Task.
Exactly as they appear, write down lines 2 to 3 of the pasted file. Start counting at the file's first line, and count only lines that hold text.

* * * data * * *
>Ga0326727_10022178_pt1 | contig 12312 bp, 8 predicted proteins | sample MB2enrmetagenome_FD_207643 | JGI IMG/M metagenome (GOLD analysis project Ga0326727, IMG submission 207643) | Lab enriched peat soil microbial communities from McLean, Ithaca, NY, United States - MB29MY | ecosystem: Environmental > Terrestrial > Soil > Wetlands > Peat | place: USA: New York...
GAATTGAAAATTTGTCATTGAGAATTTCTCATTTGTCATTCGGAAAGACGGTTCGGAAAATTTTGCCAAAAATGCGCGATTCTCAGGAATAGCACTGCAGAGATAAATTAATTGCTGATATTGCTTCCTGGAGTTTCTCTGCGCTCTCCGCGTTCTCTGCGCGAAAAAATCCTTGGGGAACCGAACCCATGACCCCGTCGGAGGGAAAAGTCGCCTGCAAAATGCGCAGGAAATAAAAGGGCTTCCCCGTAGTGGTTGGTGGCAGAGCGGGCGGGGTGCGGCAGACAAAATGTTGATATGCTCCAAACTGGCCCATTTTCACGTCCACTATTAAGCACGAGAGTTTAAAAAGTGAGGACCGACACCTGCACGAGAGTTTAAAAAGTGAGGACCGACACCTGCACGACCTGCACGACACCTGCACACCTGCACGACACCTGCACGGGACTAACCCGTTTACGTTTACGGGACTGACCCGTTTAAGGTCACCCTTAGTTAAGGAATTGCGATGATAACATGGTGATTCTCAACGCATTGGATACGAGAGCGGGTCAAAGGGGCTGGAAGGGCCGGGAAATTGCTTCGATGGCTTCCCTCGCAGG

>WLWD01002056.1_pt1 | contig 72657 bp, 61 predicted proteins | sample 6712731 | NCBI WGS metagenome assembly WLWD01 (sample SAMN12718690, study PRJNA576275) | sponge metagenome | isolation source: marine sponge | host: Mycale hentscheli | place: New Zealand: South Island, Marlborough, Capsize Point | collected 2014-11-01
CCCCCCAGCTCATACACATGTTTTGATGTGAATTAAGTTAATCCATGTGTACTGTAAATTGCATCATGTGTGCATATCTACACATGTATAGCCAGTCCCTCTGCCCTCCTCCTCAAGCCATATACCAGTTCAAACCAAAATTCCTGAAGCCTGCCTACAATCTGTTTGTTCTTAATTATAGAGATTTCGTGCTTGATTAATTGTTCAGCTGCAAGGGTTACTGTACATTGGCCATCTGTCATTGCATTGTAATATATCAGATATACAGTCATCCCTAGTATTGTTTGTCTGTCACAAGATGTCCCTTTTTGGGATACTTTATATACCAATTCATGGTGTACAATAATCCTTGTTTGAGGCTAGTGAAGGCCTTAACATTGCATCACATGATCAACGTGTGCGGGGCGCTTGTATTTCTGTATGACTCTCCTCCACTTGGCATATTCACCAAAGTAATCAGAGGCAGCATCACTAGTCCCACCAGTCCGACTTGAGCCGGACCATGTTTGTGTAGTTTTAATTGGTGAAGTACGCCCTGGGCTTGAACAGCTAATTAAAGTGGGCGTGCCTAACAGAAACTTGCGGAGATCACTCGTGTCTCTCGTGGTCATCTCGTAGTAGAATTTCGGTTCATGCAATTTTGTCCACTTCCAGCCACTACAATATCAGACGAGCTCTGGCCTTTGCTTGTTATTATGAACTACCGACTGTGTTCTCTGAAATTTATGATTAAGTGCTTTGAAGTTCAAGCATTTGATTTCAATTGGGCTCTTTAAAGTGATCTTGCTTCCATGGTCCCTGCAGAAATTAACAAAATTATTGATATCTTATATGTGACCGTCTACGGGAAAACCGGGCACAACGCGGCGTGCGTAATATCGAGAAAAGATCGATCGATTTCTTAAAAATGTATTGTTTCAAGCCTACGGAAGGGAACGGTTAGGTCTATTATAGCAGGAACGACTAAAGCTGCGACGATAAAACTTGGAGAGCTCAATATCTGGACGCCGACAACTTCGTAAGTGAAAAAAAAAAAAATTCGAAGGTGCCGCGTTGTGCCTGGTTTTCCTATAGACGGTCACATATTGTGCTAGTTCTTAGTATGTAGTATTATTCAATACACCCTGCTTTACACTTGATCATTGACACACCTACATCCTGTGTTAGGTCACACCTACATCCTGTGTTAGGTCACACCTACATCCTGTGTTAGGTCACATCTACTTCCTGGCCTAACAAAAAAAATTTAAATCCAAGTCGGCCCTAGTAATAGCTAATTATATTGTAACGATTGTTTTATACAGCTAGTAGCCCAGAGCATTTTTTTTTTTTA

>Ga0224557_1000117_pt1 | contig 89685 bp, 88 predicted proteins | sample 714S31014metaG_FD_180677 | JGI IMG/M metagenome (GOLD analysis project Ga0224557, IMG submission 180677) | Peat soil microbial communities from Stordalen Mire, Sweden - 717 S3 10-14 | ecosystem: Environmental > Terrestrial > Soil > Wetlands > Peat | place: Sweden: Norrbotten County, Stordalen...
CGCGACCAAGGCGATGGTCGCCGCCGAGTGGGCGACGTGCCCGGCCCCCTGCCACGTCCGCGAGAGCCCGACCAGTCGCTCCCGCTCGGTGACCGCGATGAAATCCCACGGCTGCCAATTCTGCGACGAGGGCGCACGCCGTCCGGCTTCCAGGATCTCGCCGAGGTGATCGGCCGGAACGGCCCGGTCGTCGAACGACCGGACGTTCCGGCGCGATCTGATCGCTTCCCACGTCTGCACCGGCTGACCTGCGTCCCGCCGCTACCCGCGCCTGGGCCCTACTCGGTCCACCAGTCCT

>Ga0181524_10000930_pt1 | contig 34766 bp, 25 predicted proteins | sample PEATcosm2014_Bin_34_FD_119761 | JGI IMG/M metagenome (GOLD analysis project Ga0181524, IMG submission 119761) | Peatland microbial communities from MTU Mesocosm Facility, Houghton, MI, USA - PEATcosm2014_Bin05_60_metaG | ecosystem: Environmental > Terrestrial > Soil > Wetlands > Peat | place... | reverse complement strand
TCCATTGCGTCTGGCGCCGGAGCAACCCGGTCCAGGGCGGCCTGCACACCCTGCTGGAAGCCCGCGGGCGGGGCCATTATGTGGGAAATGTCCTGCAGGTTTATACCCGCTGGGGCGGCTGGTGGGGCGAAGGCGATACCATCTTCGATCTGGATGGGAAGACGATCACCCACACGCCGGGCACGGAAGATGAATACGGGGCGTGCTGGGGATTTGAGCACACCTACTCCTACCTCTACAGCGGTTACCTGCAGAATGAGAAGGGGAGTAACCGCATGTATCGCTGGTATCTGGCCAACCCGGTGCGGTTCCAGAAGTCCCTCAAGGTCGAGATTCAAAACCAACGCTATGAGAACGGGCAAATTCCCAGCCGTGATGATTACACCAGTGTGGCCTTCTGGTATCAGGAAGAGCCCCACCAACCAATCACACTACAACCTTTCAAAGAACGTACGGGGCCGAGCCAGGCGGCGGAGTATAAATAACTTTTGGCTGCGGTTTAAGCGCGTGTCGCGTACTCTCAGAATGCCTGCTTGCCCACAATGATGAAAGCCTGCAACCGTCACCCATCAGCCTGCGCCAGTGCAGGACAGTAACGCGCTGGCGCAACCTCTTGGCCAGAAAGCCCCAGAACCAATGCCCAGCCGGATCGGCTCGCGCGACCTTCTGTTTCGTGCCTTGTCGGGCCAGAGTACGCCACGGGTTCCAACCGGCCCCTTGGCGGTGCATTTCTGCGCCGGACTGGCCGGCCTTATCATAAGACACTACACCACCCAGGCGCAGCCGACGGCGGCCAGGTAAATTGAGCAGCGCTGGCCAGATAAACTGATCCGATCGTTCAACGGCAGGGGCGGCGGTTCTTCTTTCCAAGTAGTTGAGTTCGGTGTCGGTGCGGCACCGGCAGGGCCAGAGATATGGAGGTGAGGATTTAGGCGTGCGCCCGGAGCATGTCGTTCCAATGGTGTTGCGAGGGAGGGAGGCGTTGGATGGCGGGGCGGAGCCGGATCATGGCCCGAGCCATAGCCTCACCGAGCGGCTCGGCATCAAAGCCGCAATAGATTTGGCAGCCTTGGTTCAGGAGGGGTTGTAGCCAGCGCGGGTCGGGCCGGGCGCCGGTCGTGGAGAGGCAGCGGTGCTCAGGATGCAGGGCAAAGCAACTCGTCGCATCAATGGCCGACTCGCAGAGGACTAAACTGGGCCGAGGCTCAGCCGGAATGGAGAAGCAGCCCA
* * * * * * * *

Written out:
GAATTGAAAATTTGTCATTGAGAATTTCTCATTTGTCATTCGGAAAGACGGTTCGGAAAATTTTGCCAAAAATGCGCGATTCTCAGGAATAGCACTGCAGAGATAAATTAATTGCTGATATTGCTTCCTGGAGTTTCTCTGCGCTCTCCGCGTTCTCTGCGCGAAAAAATCCTTGGGGAACCGAACCCATGACCCCGTCGGAGGGAAAAGTCGCCTGCAAAATGCGCAGGAAATAAAAGGGCTTCCCCGTAGTGGTTGGTGGCAGAGCGGGCGGGGTGCGGCAGACAAAATGTTGATATGCTCCAAACTGGCCCATTTTCACGTCCACTATTAAGCACGAGAGTTTAAAAAGTGAGGACCGACACCTGCACGAGAGTTTAAAAAGTGAGGACCGACACCTGCACGACCTGCACGACACCTGCACACCTGCACGACACCTGCACGGGACTAACCCGTTTACGTTTACGGGACTGACCCGTTTAAGGTCACCCTTAGTTAAGGAATTGCGATGATAACATGGTGATTCTCAACGCATTGGATACGAGAGCGGGTCAAAGGGGCTGGAAGGGCCGGGAAATTGCTTCGATGGCTTCCCTCGCAGG

>WLWD01002056.1_pt1 | contig 72657 bp, 61 predicted proteins | sample 6712731 | NCBI WGS metagenome assembly WLWD01 (sample SAMN12718690, study PRJNA576275) | sponge metagenome | isolation source: marine sponge | host: Mycale hentscheli | place: New Zealand: South Island, Marlborough, Capsize Point | collected 2014-11-01